Track 9- “Pore Jud is Daid”: Homoeroticism aside. I know. Hard for me to say. This is the true tall tale spooky campfire guitar moment of my dreams and nightmares. But it’s also got really well-timed ghostly echoes (see I told you I’d get to the sound design) and also, of course, the harmonics. Strings can be manipulated to sound above the octave. What a cool ghost noise. This is peak instrumentation, not orchestration (one instrument alone doing so much) but I must know: did Mr. Kluger or Mr. Daunno bless us with that particular guitar part?!? Gotta know who to thank. Someone confirm, please. *EDIT*: Confirmed that Damon Daunno is that guy.

Track 10- “Lonely Room”: Mr. Vaill’s Jud makes me jump back a foot every time I hear him do anything. It’s fully a song but feels clear like a monologue, which is what the score demands. The bowing on this is so violent it could be out of a horror movie. There’s tremolo and sul tasto all over the dang place, among other neat uses of technique. For those who don’t speak string, that means a very shaky, ominously narrow sound.

Track 11- “Out of My Dreams”: The opposite of the song prior. Very broad strings that wash over the listener. And the tight harmonies one might hear on the radio. Unlike the original, nearly the whole cast sings, but the main trio of women is still centered vocally. And Ms. Jones ends Act I with another lowered a cappella Alto Laurey moment ™.

Track 12- “Dream Ballet”: Act II. Not your Grandparents’ Oklahoma. This is pure AMERICANA ROCK DISTORTED TRIPPY DREAM Oklahoma. Guitar pedals in full effect. But it’s still the dream ballet because there’s ballet and a dream and bits and pieces of different songs we’ve heard so far. You know, there hasn’t been much percussion so far… OH WAIT. Basically there are parts of this track that necessitate all caps.

Track 13- “The Farmer and the Cowman Should Be Friends”: This has changed the least of all of the songs. It’s just got more emphasis on banjo and mandolin. I’m not mad about it. Ms. Stroker and Ms. Testa both steal this scene.

Track 14- “All Er Nuthin”: The recording kind of makes it less rough than it was live. But I like the roughness. It’s a very cute romantic standoff. A lot of accordion and mandolin.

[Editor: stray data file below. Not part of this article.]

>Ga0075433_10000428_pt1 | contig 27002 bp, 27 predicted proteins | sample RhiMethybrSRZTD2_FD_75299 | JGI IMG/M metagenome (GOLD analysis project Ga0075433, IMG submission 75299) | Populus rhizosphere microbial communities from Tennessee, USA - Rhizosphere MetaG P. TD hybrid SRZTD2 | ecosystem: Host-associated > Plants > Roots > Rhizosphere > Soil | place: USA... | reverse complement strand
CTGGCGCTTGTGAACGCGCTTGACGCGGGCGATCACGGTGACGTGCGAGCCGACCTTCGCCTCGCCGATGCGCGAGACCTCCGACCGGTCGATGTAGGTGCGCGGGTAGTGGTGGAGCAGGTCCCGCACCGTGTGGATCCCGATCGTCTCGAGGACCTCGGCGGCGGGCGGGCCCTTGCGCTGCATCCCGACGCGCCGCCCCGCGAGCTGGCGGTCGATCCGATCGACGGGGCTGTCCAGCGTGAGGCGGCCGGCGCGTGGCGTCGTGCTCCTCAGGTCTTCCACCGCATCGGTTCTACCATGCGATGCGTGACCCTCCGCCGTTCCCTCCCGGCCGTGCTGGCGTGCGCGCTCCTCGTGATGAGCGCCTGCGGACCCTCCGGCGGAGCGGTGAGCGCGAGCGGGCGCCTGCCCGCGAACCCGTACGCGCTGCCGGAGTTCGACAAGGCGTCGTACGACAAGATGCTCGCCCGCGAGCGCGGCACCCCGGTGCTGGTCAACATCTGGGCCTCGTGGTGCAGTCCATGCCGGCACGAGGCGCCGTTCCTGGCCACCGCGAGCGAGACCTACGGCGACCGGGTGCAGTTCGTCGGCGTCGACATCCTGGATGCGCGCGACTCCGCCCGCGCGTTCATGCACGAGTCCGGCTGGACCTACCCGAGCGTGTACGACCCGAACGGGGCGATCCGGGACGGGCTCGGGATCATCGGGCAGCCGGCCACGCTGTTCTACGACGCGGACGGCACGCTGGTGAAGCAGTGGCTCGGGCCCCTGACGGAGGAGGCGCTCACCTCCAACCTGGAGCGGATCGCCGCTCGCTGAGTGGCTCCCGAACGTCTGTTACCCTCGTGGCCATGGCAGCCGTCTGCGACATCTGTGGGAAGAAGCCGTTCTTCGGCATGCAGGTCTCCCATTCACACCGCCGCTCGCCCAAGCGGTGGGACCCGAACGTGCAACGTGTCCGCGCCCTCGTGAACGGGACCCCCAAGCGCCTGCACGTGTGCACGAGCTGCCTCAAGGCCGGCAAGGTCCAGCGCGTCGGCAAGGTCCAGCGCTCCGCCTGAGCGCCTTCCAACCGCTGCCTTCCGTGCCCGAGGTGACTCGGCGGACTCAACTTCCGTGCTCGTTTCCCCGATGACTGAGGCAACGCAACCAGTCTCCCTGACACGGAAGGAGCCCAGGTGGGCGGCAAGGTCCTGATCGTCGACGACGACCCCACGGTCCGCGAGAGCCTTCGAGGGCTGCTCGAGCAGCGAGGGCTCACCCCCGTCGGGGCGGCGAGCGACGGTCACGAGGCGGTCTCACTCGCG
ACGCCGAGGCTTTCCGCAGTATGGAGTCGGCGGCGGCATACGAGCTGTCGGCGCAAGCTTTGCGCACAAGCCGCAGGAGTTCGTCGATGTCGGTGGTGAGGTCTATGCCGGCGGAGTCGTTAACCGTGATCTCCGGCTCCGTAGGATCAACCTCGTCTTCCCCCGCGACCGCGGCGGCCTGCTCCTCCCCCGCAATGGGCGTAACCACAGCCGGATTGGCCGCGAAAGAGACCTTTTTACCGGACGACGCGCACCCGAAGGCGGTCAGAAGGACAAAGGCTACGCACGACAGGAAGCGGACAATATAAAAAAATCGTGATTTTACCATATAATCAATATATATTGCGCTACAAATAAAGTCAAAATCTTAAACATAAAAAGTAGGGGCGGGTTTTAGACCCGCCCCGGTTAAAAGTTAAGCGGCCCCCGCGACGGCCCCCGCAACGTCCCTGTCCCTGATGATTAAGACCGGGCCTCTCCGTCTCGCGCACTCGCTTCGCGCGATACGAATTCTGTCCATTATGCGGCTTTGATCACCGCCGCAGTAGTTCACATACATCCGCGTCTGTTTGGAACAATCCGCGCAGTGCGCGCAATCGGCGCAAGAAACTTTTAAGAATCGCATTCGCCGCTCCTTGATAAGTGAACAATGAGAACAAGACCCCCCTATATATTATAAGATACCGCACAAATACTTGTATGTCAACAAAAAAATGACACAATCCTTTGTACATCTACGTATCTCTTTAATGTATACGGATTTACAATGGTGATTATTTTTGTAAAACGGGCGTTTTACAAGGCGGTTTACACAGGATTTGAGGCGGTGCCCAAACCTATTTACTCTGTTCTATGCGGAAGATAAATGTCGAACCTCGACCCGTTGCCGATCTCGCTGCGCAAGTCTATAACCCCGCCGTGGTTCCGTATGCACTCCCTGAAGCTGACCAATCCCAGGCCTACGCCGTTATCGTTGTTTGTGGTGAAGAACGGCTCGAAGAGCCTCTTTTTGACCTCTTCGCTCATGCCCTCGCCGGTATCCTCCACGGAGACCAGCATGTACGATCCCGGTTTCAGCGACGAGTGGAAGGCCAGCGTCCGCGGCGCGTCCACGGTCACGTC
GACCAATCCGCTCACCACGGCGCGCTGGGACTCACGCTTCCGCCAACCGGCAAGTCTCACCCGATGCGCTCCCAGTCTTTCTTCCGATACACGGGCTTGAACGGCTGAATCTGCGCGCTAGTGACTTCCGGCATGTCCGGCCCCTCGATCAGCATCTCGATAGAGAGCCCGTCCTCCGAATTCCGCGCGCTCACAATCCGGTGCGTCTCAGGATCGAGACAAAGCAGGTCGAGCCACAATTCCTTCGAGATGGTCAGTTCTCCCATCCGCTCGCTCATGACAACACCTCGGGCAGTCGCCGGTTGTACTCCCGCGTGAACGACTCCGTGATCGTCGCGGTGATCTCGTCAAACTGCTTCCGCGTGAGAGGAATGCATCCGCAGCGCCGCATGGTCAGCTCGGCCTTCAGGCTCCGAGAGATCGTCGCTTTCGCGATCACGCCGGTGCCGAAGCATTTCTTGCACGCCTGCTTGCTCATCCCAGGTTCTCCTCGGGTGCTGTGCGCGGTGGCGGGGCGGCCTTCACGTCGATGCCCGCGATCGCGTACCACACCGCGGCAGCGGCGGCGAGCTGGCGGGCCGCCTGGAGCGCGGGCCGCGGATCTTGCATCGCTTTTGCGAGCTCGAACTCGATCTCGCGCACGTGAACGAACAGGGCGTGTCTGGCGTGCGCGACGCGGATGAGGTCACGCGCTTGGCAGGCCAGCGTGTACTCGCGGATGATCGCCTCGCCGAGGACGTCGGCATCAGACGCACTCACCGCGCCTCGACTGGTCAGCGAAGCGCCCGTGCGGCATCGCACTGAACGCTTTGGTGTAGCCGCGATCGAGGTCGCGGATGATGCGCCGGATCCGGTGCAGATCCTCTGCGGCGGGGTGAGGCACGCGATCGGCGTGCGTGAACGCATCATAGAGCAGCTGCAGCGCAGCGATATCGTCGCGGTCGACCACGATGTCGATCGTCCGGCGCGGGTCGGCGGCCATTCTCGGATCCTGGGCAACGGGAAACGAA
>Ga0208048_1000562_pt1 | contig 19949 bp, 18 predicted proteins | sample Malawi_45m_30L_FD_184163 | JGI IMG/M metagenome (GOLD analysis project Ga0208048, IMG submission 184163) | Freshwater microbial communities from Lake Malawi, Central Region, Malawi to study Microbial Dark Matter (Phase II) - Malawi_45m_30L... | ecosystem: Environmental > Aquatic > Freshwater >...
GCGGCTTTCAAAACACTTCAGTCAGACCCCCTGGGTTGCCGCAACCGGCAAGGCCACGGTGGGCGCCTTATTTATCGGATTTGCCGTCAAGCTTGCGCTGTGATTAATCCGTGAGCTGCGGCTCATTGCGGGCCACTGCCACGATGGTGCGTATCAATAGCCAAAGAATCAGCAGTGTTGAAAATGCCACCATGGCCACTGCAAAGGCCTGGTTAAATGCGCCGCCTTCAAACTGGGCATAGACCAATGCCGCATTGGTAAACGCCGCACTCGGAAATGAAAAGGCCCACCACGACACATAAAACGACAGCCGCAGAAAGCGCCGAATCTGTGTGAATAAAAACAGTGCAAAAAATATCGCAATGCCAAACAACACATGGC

Track 15- “People Will Say We’re in Love (Reprise): Very similar to the first time only breathier and a very clean gentle string section featuring a steady pedal steel guitar and banjo.

Track 16- “Oklahoma!” : Happens twice onstage and both are bops. This song is a bop. That bass/cello really dig in. And the plucked strings including Mr. Daunno groove like it’s a dance party. And hey, it kind of is! Kind of. The spooky screamy second “Oklahoma!” Is also a bop it’s just more haunting. And those tight trio harmonies come back on the second entrance of the main refrain and hit me right in the heart. The strum pattern on YIIIII is energized and the rest of the number from there is like being with your camp friends and reuniting to sing your favorite song at a sleepover. Very full and proud.

And that is all I got for this one.

Wait, before I go- something obvious you’d expect from a trans person who’s fairly green: I’m gonna call it out. the gender ratio in the pit is better than most, but the leadership is white men. If you look at the director/choreographer/etc too, you’ll see it across the board. Diversity must go all the way up, to paraphrase this year’s Best Director winner, Rachel Chavkin. Though it’s nice to have representation of women and/or POC in a cast or even in the band, it’s a little empty if they’re not behind the desk, too. (Not even addressing trans people, we’re barely even onstage yet, if at all). I will continue to put this in my analyses.